Billy Hamilton is ready to be a World Series-winning weapon for the Cubs as postseason begins
David Ross knows a championship team when he sees one. Having played on two World Series-winning clubs, he knows the ins and outs of a winning team and the intangibles needed to hoist trophies in October.
So when he says a role player on his roster could make a special impact in the postseason, it makes you take notice.
“The kind [of weapon] that wins you a World Series,” Ross said after Sunday’s win over the White Sox.
Hamilton has only spent three weeks with the Cubs and while he’s started just 1 game, he’s flashed the type of impact Ross is talking about.
There’s not much that can rattle or offset an elite, shutdown closer like Josh Hader. When it’s a tight ballgame and Brewers manager Craig Counsell turns to the lefty, he does so with the confidence that, more often than not, Hader will shut the door on the opposition and without being rattled.
But on Sept. 12 in Milwaukee, Hamilton was able to rattle the All-Star closer. And he did it just by standing at first base. The threat of Hamilton taking off and getting into scoring position can unnerve even a seasoned veteran like Hader.
With a 2-0 lead and one out in the 9th, Hader threw 3 pitches to Jason Heyward, each time taking a peek at the speedy Hamilton at first base, who pinch ran for Anthony Rizzo. On the fourth pitch of the at-bat, Hader threw a fastball that missed its location, leaving it high in the zone and Heyward crushed it for a go-ahead, 3-run home run that sparked a Cubs win over the Brewers.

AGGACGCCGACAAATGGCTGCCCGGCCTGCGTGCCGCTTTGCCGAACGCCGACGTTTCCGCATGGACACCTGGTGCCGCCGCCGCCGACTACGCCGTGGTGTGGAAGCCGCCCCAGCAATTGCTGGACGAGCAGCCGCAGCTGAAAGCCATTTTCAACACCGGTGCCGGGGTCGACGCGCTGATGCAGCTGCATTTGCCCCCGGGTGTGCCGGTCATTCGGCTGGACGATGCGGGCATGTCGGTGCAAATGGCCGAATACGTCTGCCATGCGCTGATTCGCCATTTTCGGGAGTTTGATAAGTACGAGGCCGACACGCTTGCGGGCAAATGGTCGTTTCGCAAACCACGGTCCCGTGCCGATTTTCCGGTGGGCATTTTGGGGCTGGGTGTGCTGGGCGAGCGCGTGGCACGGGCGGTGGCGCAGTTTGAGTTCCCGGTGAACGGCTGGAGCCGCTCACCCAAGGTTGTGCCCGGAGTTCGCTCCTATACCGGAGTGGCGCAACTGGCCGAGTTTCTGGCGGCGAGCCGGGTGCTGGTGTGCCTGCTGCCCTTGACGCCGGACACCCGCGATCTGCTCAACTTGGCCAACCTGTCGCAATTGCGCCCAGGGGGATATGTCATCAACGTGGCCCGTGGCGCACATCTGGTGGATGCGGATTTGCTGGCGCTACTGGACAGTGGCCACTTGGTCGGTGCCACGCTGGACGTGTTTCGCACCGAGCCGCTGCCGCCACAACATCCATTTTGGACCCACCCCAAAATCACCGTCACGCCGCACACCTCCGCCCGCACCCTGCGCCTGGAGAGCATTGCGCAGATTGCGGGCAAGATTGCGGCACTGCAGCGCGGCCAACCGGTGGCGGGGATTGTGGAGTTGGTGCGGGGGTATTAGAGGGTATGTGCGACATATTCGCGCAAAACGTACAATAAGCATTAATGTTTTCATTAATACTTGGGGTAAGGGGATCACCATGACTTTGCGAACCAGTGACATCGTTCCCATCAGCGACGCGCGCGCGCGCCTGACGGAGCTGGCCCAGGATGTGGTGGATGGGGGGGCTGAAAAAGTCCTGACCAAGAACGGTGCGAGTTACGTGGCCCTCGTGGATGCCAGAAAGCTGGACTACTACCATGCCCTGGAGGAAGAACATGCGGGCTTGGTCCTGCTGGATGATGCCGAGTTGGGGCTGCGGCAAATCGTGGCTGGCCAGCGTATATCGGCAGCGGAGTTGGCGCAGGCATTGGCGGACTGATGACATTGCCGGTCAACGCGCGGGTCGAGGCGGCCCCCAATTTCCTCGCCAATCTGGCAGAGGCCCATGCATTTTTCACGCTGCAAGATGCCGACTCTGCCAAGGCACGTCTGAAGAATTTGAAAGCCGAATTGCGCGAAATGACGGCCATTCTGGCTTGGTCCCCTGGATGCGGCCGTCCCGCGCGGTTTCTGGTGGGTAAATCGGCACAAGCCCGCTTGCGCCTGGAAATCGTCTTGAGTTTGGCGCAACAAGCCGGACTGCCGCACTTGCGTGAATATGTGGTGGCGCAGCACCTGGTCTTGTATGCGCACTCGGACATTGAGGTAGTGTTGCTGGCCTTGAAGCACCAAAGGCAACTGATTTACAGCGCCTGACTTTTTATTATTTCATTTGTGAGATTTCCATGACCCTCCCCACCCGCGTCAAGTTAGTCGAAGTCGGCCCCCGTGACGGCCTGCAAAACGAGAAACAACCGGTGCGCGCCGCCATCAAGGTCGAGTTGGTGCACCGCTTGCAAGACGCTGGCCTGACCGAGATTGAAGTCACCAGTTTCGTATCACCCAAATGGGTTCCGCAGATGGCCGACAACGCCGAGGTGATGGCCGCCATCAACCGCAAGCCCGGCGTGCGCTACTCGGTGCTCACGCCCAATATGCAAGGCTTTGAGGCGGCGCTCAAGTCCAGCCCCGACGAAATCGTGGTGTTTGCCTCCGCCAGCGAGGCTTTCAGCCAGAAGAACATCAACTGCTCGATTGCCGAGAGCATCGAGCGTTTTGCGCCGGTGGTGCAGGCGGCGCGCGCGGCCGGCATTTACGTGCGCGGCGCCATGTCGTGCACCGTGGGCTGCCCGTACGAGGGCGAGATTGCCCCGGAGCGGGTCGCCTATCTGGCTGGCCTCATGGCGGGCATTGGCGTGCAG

Hamilton loves being able to help his team in that manner.
“I can just get in there and just make an impact without even just stealing, just being over there getting the guys behind me good fastballs and stuff like that,” Hamilton said. “It means a lot.”
He did it again on Friday against the White Sox. With a full count on Victor Caratini, Hamilton took off and Caratini crushed a sinker up in the zone for an opposite field home run.
“That’s the potential he has,” Ross said. “We’ve had 2 big home runs with him just standing on first and the threat of a stolen base.”
Hamilton shares the optimism that he can be a vital piece for the Cubs in their quest for another World Series title.
“I know I haven’t gotten as many at-bats as I’ve wanted, consistently,” Hamilton said. “But I tell [Cameron Maybin] every single day, for some reason, I feel like in these playoffs, I’m gonna come up big in whatever situation it is, whether it’s at the plate or doing something defensively or offensively.”
And whatever the scenario, when his name is called, you can be sure he’ll be ready. He’s shown it when he comes in as a defensive replacement. Hamilton uses his speed in the outfield to parole center field and track down fly balls that other center fielders couldn’t get. He has a career 75 defensive runs saved and has a 23.6% fielding rate on plays listed as remote (1-10% chance of being successfully fielded), per FanGraphs.
He’s been ready as a pinch runner and he showed his readiness on Sunday when he got the start and hit a home run and stole home.
“I told [Ross] I’m here for whatever he needs me for,” Hamilton said. “I’m ready to make an impact on whichever way he uses me.
“If it’s stealing a base in a big situation or it’s coming in and playing defense and playing defense or whatever I need to, I’m ready for anything he put me in.”